Striving for Social Sustainability in Agriculture
Organic farming endeavors to improve the health of the consumer and the environment, but what about the farm worker?

By David Kupfer

 

Posted August 3, 2004: The organic agriculture movement, now morphed due to its incredible growth into a multibillion-dollar industry, is increasingly looking at ways to further the intention, spirit, and goals of its original ideals. Technical sophistication, diversification, and ecological practices for crop production techniques are now well established and innovative marketing and distribution methods incorporated into business practices. Lagging behind are methods of improving the lot of the farm worker, the frequently unnoticed element of the farm economy equation where human justice is concerned. Gradually, though, social accountability issues in agriculture are being advanced.

Julie Guthman, a U.C. Santa Cruz Community Studies professor and author of the recently published University of California Press book Agrarian Dreams: the Paradox of Organic Farming in California cites two important trends. “People within the movement realize that [social justice issues] were left out of the construction of organic, not only in codification, but in the movement itself, and that they need to be addressed explicitly and deliberately. And there is the growth of movements around fair trade and codes of conduct, though highly flawed, as well as bestseller sales of books like Fast Food Nation demonstrating increased public awareness of the social costs of sustainable agriculture.”

Wouldn't it be nice, ponders Paul Muller, partner at Full Belly Farm (www.fullbellyfarm.com) in Guinda, Calif., “if in the future we judged organic farmers by how well they are taking care of all parts of the agriculture system, making sure farm labor is as healthy and cared for as any other aspect of the farm?”

Full Belly Farm pays its 40 farm workers well above the minimum wage and has made efforts to assist their workers' families by having year-round employment, based on year ‘round production and cash flow. Their longer-term workers receive health care benefits, and Full Belly Farm partners have financially assisted worker families to purchase homes in the community.

"I think a percentage of each crop harvested should go back into improving farm working conditions,” says Muller. But this concept is not easy to implement. In the present agricultural economy, labor is an input where farmers can cut corners when they are frequently caught in the cycle of overproduction and lower prices for farm crops. “The general public needs to realize and value the benefits that farm workers provide our society and see that they are taken care of.”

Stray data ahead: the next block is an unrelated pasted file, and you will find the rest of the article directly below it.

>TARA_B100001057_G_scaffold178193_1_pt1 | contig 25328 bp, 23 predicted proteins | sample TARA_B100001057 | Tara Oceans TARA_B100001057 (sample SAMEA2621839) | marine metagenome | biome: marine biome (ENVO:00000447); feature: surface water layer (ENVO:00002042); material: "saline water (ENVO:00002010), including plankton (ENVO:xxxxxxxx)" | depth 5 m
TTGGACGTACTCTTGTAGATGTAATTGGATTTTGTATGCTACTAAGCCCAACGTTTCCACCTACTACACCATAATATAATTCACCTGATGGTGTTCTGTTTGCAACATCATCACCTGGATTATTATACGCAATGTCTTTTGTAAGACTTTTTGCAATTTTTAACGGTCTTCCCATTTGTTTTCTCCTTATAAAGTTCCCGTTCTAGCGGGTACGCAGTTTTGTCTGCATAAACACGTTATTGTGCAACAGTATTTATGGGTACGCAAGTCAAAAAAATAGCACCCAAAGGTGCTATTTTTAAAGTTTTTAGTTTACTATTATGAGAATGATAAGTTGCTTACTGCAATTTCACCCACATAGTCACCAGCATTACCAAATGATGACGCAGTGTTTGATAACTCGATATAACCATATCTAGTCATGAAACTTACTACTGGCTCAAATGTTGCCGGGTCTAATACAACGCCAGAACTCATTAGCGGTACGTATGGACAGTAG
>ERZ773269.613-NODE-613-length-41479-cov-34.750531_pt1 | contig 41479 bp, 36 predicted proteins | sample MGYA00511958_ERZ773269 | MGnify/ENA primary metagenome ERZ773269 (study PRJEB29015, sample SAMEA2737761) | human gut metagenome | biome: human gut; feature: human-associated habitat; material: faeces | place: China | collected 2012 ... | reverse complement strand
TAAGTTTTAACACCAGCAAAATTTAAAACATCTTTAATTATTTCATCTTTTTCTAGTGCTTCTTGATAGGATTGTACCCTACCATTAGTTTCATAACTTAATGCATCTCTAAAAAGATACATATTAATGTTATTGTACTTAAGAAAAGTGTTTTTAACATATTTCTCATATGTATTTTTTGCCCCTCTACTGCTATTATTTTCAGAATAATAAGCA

"Most farmers are wary of new, complex, or onerous standards, but standards advocating for the health and well being for farm workers would continue to differentiate organic agriculture as a healthier system from top to bottom.”

Bettering the condition of our farm workers shouldn't fall solely on the farmer, says Muller, a 25-year veteran of organic farming. “Everyone in the food chain needs to adopt a sense of fairness and responsibility for the well being of farm laborers. It needs to be a partnership through the whole agriculture system, with wholesalers and consumers paying fair prices that then assure that farm workers are adequately compensated in an equitable way. The equation of greater social responsibility needs to be integrated though the whole food system.”

Jim Cochran, farmer and owner of Swanton Berry Farms (www.swantonberry.com), believes that when you treat workers fairly and respectfully, they will be happier and come back. “It costs a lot of money, but it pays off in the way people look at things in terms of the quality of the product and the services that go into them. I hire professional agricultural workers. They should have recognized rights. I think it is all about personalizing the work force.” Swanton Berry Farm is a union, UFW workplace.

With the concept of sustainability, people mostly think about the environment or economy or economic sustainability. More attention is now being given to the idea of social sustainability, which until recently has been sorely neglected. The International Federation of the Organic Agriculture Movements (www.ifoam.org) is a democratic federation with all fundamental decisions taken at its general assemblies, where its World Board is also elected. IFOAM is advancing a code of conduct for organic trade, a learning tool for integrating social justice issues into organic trading practices—in Europe in particular—and intends to implement a new chapter in their standards.

It is truly an international effort, as the groups creating the international set of social standards for all members are the Fair Trade Labeling Organization International (FLO, Germany), the International Federation For Alternative Trade (IFAT, UK), U-Landsimporten (Denmark), TWIN trading (UK) Equal Exchange (USA), Instituto Biodinamico (Brazil), Rapunzel and Lebensbaum (both Germany), and Sekem (Egypt).

IFOAM recognizes that social justice and social rights are integral parts of organic agriculture and processing. They are researching aspects of labor welfare and rights, making recommendations, and hoping soon to implement new standards via developing guiding documents. IFOAM certifiers would then start to enforce these new rules.